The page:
Regression Model and Hyper-Parameters ‘Cheat Sheet’:

Linear regression with regularization:

  • Ridge and Lasso are linear models with regularization penalties: L2 and L1, respectively
    • Alpha (or lambda) tunes the magnitude of the regularization penalty
    • L2 and L1 are the degree of penalty, Euclidean or “block-wise” distance from the intercept only model
  • From :
    • Because some of the coefficients shrink to zero, the lasso doubles as a crackerjack feature selection technique in addition to a solid shrinkage method. This property gives it a leg up on ridge regression. On the other hand, the lasso will occasionally achieve poor results when there’s a high degree of collinearity in the features and ridge regression will perform better. Further, the L1 norm is underdetermined when the number of predictors exceeds the number of observations while ridge regression can handle this.”
  • Elastic Net Regression blends the penalty of both regressions with L1/L2 weighting. An elastic net with full L1 weighting is Lasso and full L2 is Ridge.

Random Forest:

  • n_estimators: number of trees you want to build before the maximum voting/taking averages of predictions. A larger number of trees will allow the model to perform better, but will take longer to run
  • max_features: dictates the max number of features RF can try within each split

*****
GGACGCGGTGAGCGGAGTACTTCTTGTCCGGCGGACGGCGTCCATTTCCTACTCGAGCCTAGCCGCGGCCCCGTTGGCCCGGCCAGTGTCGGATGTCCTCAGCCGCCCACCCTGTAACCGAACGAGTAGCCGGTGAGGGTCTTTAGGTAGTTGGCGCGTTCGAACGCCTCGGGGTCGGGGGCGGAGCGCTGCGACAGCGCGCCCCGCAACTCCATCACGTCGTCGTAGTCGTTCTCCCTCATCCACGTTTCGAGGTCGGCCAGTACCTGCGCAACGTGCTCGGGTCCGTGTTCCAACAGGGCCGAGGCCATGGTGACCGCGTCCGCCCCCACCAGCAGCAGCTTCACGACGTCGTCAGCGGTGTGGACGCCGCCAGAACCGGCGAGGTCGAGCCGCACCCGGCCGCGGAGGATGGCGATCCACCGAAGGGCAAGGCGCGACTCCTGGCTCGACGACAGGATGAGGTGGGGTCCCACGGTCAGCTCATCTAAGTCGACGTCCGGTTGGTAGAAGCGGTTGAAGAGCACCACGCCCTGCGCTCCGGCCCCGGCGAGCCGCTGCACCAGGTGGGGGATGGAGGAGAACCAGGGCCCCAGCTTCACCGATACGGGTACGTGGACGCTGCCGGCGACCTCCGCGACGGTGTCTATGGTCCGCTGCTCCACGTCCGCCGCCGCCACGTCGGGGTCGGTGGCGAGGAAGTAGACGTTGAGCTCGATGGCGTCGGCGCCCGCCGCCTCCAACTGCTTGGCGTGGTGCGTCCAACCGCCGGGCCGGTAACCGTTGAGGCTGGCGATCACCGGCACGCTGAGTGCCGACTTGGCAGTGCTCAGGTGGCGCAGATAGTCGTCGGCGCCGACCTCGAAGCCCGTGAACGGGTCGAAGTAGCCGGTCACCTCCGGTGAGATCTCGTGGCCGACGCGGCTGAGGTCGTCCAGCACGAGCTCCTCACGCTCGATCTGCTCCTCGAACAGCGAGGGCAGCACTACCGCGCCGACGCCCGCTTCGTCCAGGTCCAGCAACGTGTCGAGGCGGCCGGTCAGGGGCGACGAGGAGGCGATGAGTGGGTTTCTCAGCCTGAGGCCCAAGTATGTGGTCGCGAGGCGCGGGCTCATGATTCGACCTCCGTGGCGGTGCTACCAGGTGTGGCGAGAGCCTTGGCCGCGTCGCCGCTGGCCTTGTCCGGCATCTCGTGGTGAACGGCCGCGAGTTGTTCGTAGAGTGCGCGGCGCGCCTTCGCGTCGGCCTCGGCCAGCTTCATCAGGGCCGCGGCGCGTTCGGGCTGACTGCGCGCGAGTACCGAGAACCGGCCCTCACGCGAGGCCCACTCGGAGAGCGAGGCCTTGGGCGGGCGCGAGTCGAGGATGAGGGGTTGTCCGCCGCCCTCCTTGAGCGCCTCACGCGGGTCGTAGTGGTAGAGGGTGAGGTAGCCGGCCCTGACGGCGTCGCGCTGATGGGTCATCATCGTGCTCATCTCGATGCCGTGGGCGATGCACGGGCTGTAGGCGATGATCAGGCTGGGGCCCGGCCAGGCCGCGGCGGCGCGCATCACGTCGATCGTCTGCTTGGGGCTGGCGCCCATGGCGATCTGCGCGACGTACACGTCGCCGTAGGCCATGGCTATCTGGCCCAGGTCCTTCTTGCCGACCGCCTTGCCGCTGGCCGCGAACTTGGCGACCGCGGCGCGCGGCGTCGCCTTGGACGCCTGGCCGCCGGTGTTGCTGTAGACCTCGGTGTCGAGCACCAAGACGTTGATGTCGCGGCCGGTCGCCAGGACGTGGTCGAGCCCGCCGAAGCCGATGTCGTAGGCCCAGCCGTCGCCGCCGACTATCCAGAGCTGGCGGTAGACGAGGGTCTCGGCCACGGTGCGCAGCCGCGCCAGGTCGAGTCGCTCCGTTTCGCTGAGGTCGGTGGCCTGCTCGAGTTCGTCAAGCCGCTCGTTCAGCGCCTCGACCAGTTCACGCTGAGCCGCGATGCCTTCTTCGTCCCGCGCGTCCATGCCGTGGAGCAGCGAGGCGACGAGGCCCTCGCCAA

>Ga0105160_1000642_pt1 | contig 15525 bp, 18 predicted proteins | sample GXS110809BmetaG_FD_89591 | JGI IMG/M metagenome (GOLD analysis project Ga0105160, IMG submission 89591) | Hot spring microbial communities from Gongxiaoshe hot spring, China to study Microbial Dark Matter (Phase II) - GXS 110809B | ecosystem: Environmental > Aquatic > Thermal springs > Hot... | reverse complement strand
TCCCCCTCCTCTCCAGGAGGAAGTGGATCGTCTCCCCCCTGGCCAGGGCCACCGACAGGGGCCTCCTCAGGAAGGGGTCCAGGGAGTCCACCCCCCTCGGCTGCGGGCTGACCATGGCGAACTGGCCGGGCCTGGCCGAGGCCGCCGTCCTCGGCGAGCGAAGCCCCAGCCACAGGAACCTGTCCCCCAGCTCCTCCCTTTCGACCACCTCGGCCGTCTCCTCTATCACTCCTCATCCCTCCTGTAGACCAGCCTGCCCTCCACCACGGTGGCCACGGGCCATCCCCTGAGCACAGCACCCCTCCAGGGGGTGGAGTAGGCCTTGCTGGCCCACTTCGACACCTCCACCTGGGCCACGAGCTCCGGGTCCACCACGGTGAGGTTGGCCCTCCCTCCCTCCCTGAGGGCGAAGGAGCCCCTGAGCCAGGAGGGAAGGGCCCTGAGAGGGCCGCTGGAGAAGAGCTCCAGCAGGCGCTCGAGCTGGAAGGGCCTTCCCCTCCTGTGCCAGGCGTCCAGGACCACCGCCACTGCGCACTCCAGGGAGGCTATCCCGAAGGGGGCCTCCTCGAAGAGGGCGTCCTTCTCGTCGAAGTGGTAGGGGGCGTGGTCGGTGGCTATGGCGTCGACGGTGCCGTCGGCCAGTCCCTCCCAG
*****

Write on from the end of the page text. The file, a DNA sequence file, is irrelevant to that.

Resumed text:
• Increasing max_features generally improves the RF model because it allows for a larger number of options to be considered for each tree, but this also increases the chance of overfitting
  • max_depth: depth of tree = length of longest path from root node to leaf along a single decision tree. Minimizing the depth of individual trees within RF will fight overfitting.

Support Vector Machines (SVM):

  • Kernel type - the type of kernel used. We tried:
    • poly' - polynomial kernel
    • 'rbf' - radial basis function kernel = radial kernel
  • ‘degree’ (for polynomial kernel only) – the nth degree of the polynomial (linear = 1, quadratic =2, etc.)
  • ‘gamma’ (for radial kernel only): the hyperparameter involved in the radial kernel equation (and other nonlinear type kernels)
  • ‘C’ - helps determine the threshold of tolerable violations to the margin and hyperplane - it's like an "error" budget.